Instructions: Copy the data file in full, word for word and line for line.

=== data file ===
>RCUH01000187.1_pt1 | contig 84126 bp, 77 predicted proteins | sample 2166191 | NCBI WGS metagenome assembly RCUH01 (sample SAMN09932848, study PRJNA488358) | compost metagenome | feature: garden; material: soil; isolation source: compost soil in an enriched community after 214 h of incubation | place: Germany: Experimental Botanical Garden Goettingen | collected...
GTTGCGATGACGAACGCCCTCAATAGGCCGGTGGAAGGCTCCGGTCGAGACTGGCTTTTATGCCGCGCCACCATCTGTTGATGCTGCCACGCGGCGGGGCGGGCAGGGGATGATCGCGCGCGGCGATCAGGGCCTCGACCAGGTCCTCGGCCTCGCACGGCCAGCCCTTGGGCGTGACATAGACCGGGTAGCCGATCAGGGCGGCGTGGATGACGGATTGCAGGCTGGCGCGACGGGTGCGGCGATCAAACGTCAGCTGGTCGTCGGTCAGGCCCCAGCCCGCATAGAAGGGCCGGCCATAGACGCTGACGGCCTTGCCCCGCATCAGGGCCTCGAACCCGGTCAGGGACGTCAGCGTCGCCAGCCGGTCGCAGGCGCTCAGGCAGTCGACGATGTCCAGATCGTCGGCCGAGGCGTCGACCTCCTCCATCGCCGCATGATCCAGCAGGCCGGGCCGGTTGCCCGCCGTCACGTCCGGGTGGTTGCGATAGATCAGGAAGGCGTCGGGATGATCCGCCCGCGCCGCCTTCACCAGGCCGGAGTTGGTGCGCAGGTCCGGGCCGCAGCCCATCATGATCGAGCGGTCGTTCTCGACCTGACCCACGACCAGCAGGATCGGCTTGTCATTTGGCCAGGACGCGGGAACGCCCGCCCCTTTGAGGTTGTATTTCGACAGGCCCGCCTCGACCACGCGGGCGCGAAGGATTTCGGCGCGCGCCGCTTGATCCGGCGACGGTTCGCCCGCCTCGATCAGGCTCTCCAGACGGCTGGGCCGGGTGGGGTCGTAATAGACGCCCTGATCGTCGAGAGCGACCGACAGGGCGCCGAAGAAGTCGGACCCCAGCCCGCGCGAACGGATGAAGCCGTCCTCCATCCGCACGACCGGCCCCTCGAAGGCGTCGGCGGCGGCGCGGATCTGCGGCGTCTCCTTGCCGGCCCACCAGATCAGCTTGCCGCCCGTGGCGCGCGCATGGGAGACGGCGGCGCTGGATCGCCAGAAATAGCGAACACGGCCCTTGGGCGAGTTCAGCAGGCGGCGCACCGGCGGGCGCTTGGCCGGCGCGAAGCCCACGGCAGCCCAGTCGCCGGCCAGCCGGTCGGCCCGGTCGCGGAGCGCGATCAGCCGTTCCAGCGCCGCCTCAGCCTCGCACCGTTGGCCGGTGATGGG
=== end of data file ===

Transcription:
>RCUH01000187.1_pt1 | contig 84126 bp, 77 predicted proteins | sample 2166191 | NCBI WGS metagenome assembly RCUH01 (sample SAMN09932848, study PRJNA488358) | compost metagenome | feature: garden; material: soil; isolation source: compost soil in an enriched community after 214 h of incubation | place: Germany: Experimental Botanical Garden Goettingen | collected...
GTTGCGATGACGAACGCCCTCAATAGGCCGGTGGAAGGCTCCGGTCGAGACTGGCTTTTATGCCGCGCCACCATCTGTTGATGCTGCCACGCGGCGGGGCGGGCAGGGGATGATCGCGCGCGGCGATCAGGGCCTCGACCAGGTCCTCGGCCTCGCACGGCCAGCCCTTGGGCGTGACATAGACCGGGTAGCCGATCAGGGCGGCGTGGATGACGGATTGCAGGCTGGCGCGACGGGTGCGGCGATCAAACGTCAGCTGGTCGTCGGTCAGGCCCCAGCCCGCATAGAAGGGCCGGCCATAGACGCTGACGGCCTTGCCCCGCATCAGGGCCTCGAACCCGGTCAGGGACGTCAGCGTCGCCAGCCGGTCGCAGGCGCTCAGGCAGTCGACGATGTCCAGATCGTCGGCCGAGGCGTCGACCTCCTCCATCGCCGCATGATCCAGCAGGCCGGGCCGGTTGCCCGCCGTCACGTCCGGGTGGTTGCGATAGATCAGGAAGGCGTCGGGATGATCCGCCCGCGCCGCCTTCACCAGGCCGGAGTTGGTGCGCAGGTCCGGGCCGCAGCCCATCATGATCGAGCGGTCGTTCTCGACCTGACCCACGACCAGCAGGATCGGCTTGTCATTTGGCCAGGACGCGGGAACGCCCGCCCCTTTGAGGTTGTATTTCGACAGGCCCGCCTCGACCACGCGGGCGCGAAGGATTTCGGCGCGCGCCGCTTGATCCGGCGACGGTTCGCCCGCCTCGATCAGGCTCTCCAGACGGCTGGGCCGGGTGGGGTCGTAATAGACGCCCTGATCGTCGAGAGCGACCGACAGGGCGCCGAAGAAGTCGGACCCCAGCCCGCGCGAACGGATGAAGCCGTCCTCCATCCGCACGACCGGCCCCTCGAAGGCGTCGGCGGCGGCGCGGATCTGCGGCGTCTCCTTGCCGGCCCACCAGATCAGCTTGCCGCCCGTGGCGCGCGCATGGGAGACGGCGGCGCTGGATCGCCAGAAATAGCGAACACGGCCCTTGGGCGAGTTCAGCAGGCGGCGCACCGGCGGGCGCTTGGCCGGCGCGAAGCCCACGGCAGCCCAGTCGCCGGCCAGCCGGTCGGCCCGGTCGCGGAGCGCGATCAGCCGTTCCAGCGCCGCCTCAGCCTCGCACCGTTGGCCGGTGATGGG